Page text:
In the book “How Wide the Divide,” Craig Blomberg from a Denver seminary and Stephen Robinson, from BYU (both have PhD’s in religion) attempt to “bridge the gap” between Evangelicals and Mormons.  The first step is to have a correct understanding of what the other believes.  The following is an excerpt from their book:

Since very few Latter-day Saints and Evangelicals are theologically bilingual, the same misunderstandings tend to be compounded over and over, which is grist for the mills of prejudice on both sides…(How Wide the Divide, page 14)

In an attempt for both Evangelicals and LDS people to learn about each other’s beliefs, both Blomberg and Robinson share a modern-day translation of “Articles of Faith” for both religions.  I will now share their thoughts.  Feel free to share yours in your comments.

LDS Articles of Faith Translated for Christians of other Faiths

  1. We believe in God, the Eternal Father, and in God’s Son, Jesus Christ, and in the Holy Ghost.  We accept the biblical doctrine that God is three and that God is also one, but we reject the post-New Testament attempts to explain how these two truths are to be reconciled
  2. We believe that humankind fell through the transgression of Adam and Eve and that humans in their present state are subject to sin, death and corruption.  However, we believe that individuals are accountable for thier own sins, not for guilt inherited from Adam and Eve.  We accept both divine justice and human accountability, but we do not believe in original sin.
  3. We believe that through the atonement of Christ, fallen humanity may be saved by accepting and obeying the gospel of Jesus Christ.  No one is predestined either to salvation or to damnation; anyone may be saved who responds appropriately to the good news of Christ.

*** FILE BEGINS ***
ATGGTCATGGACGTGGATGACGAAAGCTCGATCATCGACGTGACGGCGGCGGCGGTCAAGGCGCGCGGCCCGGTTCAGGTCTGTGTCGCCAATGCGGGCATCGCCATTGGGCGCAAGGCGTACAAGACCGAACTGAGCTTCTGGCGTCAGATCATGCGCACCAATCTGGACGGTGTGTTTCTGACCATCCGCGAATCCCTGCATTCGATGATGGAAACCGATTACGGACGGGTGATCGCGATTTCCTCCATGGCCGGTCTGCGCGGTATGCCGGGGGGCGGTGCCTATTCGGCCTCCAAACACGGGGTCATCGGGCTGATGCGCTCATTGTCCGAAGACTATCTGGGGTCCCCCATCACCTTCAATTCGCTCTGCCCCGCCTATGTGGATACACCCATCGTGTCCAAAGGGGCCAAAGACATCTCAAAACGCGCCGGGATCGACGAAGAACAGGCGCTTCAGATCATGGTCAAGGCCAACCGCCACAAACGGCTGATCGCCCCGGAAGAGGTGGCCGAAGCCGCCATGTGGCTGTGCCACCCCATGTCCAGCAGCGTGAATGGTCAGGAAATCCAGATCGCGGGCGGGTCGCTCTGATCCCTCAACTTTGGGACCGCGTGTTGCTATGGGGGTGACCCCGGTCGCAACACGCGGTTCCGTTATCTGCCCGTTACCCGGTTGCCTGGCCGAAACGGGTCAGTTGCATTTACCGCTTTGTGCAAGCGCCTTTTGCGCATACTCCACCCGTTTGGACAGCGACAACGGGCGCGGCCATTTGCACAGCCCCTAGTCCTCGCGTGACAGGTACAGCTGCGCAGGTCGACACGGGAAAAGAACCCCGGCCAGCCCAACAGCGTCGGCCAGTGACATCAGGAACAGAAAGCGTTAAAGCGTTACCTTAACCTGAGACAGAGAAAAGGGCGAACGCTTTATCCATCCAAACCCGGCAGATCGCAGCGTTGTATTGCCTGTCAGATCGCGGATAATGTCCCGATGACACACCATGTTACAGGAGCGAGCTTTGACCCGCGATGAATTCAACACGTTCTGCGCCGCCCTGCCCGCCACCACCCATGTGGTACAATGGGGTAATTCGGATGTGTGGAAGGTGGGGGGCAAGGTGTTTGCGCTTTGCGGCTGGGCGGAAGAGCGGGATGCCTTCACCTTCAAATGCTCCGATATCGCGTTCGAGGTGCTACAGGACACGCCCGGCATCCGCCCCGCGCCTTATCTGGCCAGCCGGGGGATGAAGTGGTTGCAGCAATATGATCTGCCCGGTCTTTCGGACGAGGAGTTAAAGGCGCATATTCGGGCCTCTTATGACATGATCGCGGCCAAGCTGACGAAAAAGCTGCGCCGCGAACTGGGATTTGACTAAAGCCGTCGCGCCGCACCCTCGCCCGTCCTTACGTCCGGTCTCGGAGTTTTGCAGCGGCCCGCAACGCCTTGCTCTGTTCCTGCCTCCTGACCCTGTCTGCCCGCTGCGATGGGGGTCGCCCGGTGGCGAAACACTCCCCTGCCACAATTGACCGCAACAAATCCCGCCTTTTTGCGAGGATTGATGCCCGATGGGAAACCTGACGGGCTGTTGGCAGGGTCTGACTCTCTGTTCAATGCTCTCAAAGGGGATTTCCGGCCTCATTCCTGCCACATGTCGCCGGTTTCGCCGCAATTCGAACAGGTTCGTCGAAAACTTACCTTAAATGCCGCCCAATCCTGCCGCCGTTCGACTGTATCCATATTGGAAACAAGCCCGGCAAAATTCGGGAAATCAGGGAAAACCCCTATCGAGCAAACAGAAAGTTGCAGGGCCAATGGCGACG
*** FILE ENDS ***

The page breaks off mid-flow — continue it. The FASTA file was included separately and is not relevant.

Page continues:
4. We believe that we respond appropirately to Christ and we accept his gospel by having faith in and being faithful to Christ as Son of God and Savior, that is, by accepting him as Lord and Savior and making him Lord of and in our lives.  We cannot merit salvation of ourselves, nor is it possible to “earn” the grace by which we are saved, but the obedience of faith, a godly walk and conversation, is a necessary component of faith in Christ.  Jesus will save us from our sins but not with our sins.  Beyond having faith in Christ, we must also repent of sin, consent to baptism by immersion for the remission of sins, and receive the regenerating and sanctifying gift of the Holy Ghost by the laying on of hands.
  5. We believe that the Christianity of the first century, New Testament Christianity, is true Christianity.  As such, it is the only standard by which to define Chrisitanity, as opposed to defining it by post-New Testament councils and creeds.  We believe that the priesthood authority, church organization, spiritual gifts, sacraments (i.e. ordinances) and doctrines of the modern church must be as they were in the New Testament church.  This obviously includes the presence of apostles and prophets who receive direct, continuing revelation for the church in the world.